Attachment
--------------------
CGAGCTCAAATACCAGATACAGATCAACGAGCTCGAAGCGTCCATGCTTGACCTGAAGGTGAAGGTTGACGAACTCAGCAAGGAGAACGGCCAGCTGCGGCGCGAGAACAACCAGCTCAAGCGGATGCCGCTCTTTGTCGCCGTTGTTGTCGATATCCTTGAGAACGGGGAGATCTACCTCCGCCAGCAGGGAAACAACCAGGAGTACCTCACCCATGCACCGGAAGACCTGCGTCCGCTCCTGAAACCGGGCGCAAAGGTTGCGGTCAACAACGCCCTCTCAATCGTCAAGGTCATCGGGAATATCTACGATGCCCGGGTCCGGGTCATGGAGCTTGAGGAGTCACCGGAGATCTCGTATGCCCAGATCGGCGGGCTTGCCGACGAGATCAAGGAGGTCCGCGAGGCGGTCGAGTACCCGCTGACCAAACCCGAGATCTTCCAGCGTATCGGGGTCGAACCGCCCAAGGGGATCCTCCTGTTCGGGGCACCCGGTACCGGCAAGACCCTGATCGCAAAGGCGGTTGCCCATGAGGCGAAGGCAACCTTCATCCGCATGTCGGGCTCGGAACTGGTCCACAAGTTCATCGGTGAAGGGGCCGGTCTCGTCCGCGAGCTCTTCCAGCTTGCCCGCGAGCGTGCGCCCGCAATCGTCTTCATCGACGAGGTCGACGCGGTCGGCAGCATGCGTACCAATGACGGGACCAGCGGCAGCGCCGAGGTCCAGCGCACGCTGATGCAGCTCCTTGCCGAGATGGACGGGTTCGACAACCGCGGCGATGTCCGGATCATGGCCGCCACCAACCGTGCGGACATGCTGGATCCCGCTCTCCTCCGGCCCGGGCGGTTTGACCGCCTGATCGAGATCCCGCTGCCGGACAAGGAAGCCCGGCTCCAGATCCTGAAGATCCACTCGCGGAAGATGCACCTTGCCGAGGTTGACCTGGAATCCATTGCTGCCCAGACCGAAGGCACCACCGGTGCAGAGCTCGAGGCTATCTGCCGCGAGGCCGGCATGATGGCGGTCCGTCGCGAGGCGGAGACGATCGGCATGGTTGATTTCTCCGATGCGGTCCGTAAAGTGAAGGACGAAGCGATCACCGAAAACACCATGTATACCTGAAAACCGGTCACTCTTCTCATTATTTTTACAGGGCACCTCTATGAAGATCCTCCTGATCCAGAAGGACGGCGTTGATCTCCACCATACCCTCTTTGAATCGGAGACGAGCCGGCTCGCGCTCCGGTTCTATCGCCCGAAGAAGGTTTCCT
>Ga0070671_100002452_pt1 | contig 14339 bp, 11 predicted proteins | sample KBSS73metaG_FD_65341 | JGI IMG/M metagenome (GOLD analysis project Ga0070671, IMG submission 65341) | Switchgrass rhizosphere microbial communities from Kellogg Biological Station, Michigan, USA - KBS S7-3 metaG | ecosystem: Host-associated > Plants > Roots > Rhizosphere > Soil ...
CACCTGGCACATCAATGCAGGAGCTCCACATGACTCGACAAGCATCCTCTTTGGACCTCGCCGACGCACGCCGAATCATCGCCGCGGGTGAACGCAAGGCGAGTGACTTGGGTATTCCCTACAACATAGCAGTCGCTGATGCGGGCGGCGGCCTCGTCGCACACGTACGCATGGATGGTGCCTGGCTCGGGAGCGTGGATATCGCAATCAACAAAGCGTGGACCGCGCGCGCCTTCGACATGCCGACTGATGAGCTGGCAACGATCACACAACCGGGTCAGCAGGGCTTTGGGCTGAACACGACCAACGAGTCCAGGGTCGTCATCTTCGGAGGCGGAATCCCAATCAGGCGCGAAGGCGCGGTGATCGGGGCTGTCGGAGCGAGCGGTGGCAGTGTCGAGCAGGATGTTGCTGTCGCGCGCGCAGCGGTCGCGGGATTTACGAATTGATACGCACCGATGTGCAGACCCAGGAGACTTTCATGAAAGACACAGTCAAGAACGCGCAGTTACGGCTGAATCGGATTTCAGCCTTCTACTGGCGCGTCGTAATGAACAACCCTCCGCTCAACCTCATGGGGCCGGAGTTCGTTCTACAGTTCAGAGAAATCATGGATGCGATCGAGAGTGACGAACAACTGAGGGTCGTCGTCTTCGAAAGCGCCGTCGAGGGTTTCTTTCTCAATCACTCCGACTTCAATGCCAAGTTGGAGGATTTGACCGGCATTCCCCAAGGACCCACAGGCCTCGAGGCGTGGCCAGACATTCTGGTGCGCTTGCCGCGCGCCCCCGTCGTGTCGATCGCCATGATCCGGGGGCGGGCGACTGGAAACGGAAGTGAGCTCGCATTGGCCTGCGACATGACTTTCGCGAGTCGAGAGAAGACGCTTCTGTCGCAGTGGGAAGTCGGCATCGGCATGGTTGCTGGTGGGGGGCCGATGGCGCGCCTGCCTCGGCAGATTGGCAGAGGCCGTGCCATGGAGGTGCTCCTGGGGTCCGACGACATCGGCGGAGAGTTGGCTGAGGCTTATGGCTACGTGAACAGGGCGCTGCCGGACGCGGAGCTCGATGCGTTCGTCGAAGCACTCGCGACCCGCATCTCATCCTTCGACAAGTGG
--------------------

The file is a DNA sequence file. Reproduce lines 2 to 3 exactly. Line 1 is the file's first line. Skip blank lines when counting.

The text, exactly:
>Ga0070671_100002452_pt1 | contig 14339 bp, 11 predicted proteins | sample KBSS73metaG_FD_65341 | JGI IMG/M metagenome (GOLD analysis project Ga0070671, IMG submission 65341) | Switchgrass rhizosphere microbial communities from Kellogg Biological Station, Michigan, USA - KBS S7-3 metaG | ecosystem: Host-associated > Plants > Roots > Rhizosphere > Soil ...
CACCTGGCACATCAATGCAGGAGCTCCACATGACTCGACAAGCATCCTCTTTGGACCTCGCCGACGCACGCCGAATCATCGCCGCGGGTGAACGCAAGGCGAGTGACTTGGGTATTCCCTACAACATAGCAGTCGCTGATGCGGGCGGCGGCCTCGTCGCACACGTACGCATGGATGGTGCCTGGCTCGGGAGCGTGGATATCGCAATCAACAAAGCGTGGACCGCGCGCGCCTTCGACATGCCGACTGATGAGCTGGCAACGATCACACAACCGGGTCAGCAGGGCTTTGGGCTGAACACGACCAACGAGTCCAGGGTCGTCATCTTCGGAGGCGGAATCCCAATCAGGCGCGAAGGCGCGGTGATCGGGGCTGTCGGAGCGAGCGGTGGCAGTGTCGAGCAGGATGTTGCTGTCGCGCGCGCAGCGGTCGCGGGATTTACGAATTGATACGCACCGATGTGCAGACCCAGGAGACTTTCATGAAAGACACAGTCAAGAACGCGCAGTTACGGCTGAATCGGATTTCAGCCTTCTACTGGCGCGTCGTAATGAACAACCCTCCGCTCAACCTCATGGGGCCGGAGTTCGTTCTACAGTTCAGAGAAATCATGGATGCGATCGAGAGTGACGAACAACTGAGGGTCGTCGTCTTCGAAAGCGCCGTCGAGGGTTTCTTTCTCAATCACTCCGACTTCAATGCCAAGTTGGAGGATTTGACCGGCATTCCCCAAGGACCCACAGGCCTCGAGGCGTGGCCAGACATTCTGGTGCGCTTGCCGCGCGCCCCCGTCGTGTCGATCGCCATGATCCGGGGGCGGGCGACTGGAAACGGAAGTGAGCTCGCATTGGCCTGCGACATGACTTTCGCGAGTCGAGAGAAGACGCTTCTGTCGCAGTGGGAAGTCGGCATCGGCATGGTTGCTGGTGGGGGGCCGATGGCGCGCCTGCCTCGGCAGATTGGCAGAGGCCGTGCCATGGAGGTGCTCCTGGGGTCCGACGACATCGGCGGAGAGTTGGCTGAGGCTTATGGCTACGTGAACAGGGCGCTGCCGGACGCGGAGCTCGATGCGTTCGTCGAAGCACTCGCGACCCGCATCTCATCCTTCGACAAGTGG